Tag Archives: shows

Goodbye My Old Friend: An Open Letter to Shonda Rhimes and Grey’s Anatomy

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People who know me well know that I probably take the TV shows I invest time in a little too seriously, and a little too personally. I started watching Grey’s Anatomy the day before my 14th birthday. I was a freshman in a high school that I didn’t feel particularly loved or comfortable in (does anyone in high school feel particularly loved and comfortable???). Anyway the show began right around the time when my closest group of friends began to circle each other like a great bar against all senses of evil and darkness that would come our way. I called my best friend my person, my Die, just like Meredith did with her best friends. The show was a weekly beacon for us to watch and connect and imagine our lives would shape into (my best friend eventually going to med school to be a surgeon the likes of the character I’d always called her by). Sure, it was a primetime soap that often saw bombs and car accidents and lots of different forms of sadness along the way, but the relationships between the characters always felt like this tangible proof of long term friendships and hope—hope for human understanding, hope for happiness, and (maybe) most importantly hope for love.

The years have seen characters come and go, but Meredith and her love were always a rock for the show to come back to, and for its audience to feel trust in. It seemed that’s where the show started—in a living room on the floor—and that’s where it would end.


On this week’s episode, Meredith and Derek’s story came to a close when his car was hit by a truck in an awful car accident. The ending felt weak and cheap and rushed. It felt like there were forces happening behind the scenes that made the ending so abrupt.

I know it’s a TV show and I really shouldn’t care. These aren’t real people and with all the live, actual bad things happening in the world, it’s tough to feel empathy or mercy towards someone who has time to feel sad about the end of a character on a show that’s been on way longer than it needed to be. But I’m still going to say this anyway: Derek’s death meant a lot to me. Yes, he was a character on a show, but he was also more than that. Over a decade’s worth of watching him, he became a symbol for good at the end of the day, for hope for those that are less than optimistic.

It’s the end of an era, a decade of something unreal (in a very literal sense) and yet still very present in my life. This will be my last season watching Grey’s Anatomy. I have loved every break up and make up, and fake surgeries that could never happen. I’ve loved even the plane crashes and the unnecessary deaths. As Shonda Rhimes is queen of doing, she’s impacted my life with her fiction in a way few writers ever do. And I’ll forever be grateful.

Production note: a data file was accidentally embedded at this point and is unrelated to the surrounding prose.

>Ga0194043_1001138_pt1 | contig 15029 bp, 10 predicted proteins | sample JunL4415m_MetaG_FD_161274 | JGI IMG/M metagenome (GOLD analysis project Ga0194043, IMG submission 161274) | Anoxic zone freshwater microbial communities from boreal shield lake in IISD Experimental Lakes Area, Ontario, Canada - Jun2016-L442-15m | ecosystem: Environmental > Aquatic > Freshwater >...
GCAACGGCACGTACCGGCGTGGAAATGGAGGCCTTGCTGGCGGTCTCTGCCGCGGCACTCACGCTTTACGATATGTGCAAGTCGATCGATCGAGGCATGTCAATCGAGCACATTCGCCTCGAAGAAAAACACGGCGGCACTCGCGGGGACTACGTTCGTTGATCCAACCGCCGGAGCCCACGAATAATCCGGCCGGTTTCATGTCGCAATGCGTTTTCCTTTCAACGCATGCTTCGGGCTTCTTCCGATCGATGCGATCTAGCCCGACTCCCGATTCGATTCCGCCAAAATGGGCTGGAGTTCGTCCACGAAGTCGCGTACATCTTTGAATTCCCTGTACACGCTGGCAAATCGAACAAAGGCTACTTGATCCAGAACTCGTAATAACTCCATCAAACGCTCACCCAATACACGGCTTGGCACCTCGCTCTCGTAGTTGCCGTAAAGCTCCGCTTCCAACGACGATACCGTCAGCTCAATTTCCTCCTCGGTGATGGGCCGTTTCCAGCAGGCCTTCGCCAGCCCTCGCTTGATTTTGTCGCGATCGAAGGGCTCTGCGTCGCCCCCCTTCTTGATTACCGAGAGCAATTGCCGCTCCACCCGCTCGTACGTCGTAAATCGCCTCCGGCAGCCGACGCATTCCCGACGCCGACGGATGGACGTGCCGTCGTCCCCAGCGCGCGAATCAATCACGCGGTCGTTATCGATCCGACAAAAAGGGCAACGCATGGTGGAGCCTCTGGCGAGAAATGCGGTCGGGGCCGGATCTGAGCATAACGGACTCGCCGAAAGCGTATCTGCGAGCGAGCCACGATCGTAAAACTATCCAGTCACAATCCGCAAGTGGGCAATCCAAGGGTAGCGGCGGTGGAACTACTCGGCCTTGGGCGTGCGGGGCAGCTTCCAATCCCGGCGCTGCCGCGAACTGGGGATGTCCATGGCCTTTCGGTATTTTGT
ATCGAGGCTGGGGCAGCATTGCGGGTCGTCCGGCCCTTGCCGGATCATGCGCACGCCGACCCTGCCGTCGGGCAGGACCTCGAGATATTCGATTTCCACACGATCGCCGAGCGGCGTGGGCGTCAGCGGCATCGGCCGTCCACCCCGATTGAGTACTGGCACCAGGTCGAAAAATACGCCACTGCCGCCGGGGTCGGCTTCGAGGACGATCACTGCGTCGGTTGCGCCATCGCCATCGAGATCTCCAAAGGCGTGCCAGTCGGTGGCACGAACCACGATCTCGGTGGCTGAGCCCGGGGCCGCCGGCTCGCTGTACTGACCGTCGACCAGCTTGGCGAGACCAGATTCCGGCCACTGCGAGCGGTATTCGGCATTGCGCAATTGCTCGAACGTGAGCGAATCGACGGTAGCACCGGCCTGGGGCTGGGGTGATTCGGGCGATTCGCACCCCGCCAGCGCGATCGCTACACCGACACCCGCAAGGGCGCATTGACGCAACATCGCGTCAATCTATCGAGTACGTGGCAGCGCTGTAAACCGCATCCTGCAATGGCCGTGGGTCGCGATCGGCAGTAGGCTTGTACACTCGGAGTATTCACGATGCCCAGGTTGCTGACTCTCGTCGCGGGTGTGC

Goodbye, my old friend. I will miss you so much.



5 Reasons Why You Should Be Watching “Looking”

Looking is HBO’s latest attempt at showing friendship, love, and what it’s like to look for those things. The show features three gay men who live in San Francisco. It has been compared to a host of shows including HBO’s own Girls but even if the subject matter appears to be the same, Looking really is in a field of its own. Here are five reasons why you should be catching up on this series.


5. San Francisco is a character

Looking does for San Francisco what Sex and the City and The Wire did for New York City and Baltimore respectively.



4. The storyline feels real

Although the show is about three gay guys, the story transcends the boundaries of sexuality and gender. It feels like it could be anyone’s story, therefore pulling you closer to the characters.


before sunrise

3. There is a Before Sunrise feel to the characters

Looking has received a lot of criticism for being “boring,” but the writers have made the mundanity of every day conversation psychoanalytical AND beautiful.



2. There is no anti-hero

Most critically acclaimed shows right now either have (1.) the lead as an angsty, cold hyper-heterosexual male doing something illegal and/or adulterous (cough, cough Mad Men and Breaking Bad) orrrr (2.) a selfish “know-it-all” who is difficult to root for or even like (Girls, anyone?). Patrick, Agustin, and Dom (Jonathan Groff, Frankie J. Alvarez, Murray Bartlett) have their flaws, but they are more than likeable, they’re even charming.


jonathan groff


Patrick is anxious and curious and hesitant of his own feelings, but there is something about that smile that completely sucks you in. Groff’s character feels like a good friend and by episode four, you genuinely just want to see him happy.